From the southern hemisphere we see the twins standing on their heads, as marked by the bright stars Castor and Pollux.

The view from Brisbane around 11pm (AEST) Sunday, December 14. Museum Victoria/Stellarium

The shower’s radiant (the point in the sky from which the Geminids appear to radiate) is located near the bright star Castor. And the further north you are, the earlier the radiant will rise in the sky:

  • Brisbane: the radiant rises around 9pm (AEST)
  • Sydney: the radiant rises around 10:30pm (AEDT)
  • Canberra: the radiant will rise after 10:40pm (AEDT)
  • Melbourne: the radiant rises just after 11pm (AEDT)
  • Hobart: the radiant rises around 11:20pm (AEDT)
  • Darwin: the radiant rises around 9:30pm (ACST)
  • Adelaide: the radiant rises just before 11pm (ACDT)
  • Perth: the radiant rises just before 10pm (AWST).

In the first hour or so after the radiant rises, the number of Geminids you might see will remain low – but it is well worth going outside, if you have clear skies, for a couple of reasons.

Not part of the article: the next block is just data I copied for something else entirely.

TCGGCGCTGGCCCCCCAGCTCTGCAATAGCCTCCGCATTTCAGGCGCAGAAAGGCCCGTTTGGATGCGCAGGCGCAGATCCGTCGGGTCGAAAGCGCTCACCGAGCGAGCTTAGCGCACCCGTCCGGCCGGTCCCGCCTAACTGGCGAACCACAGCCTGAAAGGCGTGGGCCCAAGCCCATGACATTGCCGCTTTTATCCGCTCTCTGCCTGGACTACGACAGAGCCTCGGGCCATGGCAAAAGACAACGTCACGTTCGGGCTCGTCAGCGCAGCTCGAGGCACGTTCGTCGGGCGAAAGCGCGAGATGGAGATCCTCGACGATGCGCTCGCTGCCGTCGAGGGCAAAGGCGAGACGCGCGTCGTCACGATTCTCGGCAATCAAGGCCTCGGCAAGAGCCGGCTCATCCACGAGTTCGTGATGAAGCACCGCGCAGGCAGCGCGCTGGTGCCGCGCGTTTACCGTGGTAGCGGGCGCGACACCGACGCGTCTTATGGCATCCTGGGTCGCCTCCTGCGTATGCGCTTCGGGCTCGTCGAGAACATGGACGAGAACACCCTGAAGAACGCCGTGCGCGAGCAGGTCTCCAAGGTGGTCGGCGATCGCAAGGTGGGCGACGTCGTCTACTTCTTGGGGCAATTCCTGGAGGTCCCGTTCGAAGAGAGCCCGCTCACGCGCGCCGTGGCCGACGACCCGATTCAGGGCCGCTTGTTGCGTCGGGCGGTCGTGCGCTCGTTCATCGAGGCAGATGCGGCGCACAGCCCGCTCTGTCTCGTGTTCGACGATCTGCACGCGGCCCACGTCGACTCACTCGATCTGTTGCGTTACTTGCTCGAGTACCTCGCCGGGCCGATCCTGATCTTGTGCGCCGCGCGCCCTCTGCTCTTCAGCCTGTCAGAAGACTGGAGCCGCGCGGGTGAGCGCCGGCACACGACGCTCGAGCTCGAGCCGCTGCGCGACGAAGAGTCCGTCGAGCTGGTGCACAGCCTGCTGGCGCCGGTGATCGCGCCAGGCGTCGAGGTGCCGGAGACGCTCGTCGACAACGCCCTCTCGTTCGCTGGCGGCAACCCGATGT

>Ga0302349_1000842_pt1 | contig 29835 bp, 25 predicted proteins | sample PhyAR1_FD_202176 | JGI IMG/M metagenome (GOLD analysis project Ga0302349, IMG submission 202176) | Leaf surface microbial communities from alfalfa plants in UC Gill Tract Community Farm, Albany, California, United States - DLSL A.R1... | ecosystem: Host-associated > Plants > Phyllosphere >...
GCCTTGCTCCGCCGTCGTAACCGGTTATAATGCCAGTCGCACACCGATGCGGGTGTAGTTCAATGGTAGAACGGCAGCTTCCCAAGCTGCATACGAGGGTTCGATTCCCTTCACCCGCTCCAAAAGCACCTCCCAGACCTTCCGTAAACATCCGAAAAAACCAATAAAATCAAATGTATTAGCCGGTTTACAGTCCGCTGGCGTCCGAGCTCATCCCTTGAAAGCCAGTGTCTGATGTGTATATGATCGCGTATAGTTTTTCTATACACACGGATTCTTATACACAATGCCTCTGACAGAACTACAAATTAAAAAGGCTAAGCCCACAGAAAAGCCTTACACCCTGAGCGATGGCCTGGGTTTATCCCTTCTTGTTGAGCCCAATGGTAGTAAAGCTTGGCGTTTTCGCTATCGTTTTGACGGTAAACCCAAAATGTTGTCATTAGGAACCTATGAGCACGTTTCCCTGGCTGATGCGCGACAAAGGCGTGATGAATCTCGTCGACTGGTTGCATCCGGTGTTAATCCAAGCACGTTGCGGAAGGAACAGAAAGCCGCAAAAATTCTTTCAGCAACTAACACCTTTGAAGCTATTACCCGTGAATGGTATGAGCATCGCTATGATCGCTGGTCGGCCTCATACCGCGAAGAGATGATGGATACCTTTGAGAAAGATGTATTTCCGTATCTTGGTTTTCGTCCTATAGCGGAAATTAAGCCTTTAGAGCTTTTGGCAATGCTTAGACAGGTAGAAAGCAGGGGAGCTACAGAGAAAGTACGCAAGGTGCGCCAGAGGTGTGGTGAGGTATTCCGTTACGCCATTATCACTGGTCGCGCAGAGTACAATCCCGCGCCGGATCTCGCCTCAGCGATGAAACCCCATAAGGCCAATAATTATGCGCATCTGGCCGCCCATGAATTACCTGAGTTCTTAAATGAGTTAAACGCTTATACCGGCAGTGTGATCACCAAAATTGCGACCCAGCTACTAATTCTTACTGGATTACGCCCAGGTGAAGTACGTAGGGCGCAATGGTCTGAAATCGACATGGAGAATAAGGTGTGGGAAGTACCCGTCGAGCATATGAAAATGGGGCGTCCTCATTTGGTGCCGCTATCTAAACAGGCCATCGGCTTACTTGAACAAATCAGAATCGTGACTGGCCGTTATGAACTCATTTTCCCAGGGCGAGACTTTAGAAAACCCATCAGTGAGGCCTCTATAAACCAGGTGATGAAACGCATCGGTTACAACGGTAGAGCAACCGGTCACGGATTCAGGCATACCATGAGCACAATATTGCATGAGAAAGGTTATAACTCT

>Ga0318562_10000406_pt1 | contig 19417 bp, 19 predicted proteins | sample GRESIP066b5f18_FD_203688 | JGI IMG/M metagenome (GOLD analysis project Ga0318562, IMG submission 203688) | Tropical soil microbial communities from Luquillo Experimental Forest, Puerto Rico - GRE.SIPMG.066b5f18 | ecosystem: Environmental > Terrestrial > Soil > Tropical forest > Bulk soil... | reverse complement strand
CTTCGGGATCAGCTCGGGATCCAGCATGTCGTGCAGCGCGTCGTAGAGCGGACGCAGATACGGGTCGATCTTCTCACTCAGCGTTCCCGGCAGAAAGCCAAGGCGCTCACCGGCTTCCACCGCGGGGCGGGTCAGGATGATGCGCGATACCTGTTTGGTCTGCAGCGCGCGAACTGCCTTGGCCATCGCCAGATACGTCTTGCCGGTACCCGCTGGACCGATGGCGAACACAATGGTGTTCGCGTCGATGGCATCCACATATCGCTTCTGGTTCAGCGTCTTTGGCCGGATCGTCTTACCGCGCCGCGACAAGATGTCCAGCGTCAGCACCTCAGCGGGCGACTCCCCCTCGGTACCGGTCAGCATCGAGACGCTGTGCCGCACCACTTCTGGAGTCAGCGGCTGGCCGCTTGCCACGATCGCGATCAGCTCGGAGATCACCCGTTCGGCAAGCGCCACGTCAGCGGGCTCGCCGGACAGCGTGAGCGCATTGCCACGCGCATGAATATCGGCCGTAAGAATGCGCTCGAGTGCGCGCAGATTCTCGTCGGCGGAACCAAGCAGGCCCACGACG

First, it takes time for your eyes to fully adapt to the darkness, so allowing maybe half an hour to become fully dark-adapted is usually a good idea.

Second, and perhaps more important, although the rates just after the radiant rises will be low, the meteors you might see could be spectacular. Known as “earth-grazers”, they often span the sky, giving a beautiful introduction to this wonderful shower.

As the night passes, the radiant will get ever higher in the sky and the number of meteors you see will climb with it. As a result, you should be able to spot a meteor every few minutes.

Unfortunately, the moon will rise at around midnight local time in Australia (or 1am local time for daylight savings) at which point the fainter meteors will be washed out.

But so plentiful are the Geminids, and so rich in bright meteors, that the shower should continue to put on a good show for the rest of the early hours of Monday morning.

To see the best display, you should look a short way to the left or right of Gemini in the sky. The further from the radiant you look, the more spectacular the meteors you see will be.

But if you look too far from the source, you will miss those flying in different directions. If you can find the constellation Orion, that’s usually a great place to spot a good number of Geminids.

So keep your eyes peeled on Sunday night – and you may get to see a natural display of fireworks to bring a fascinating astronomical year to a close.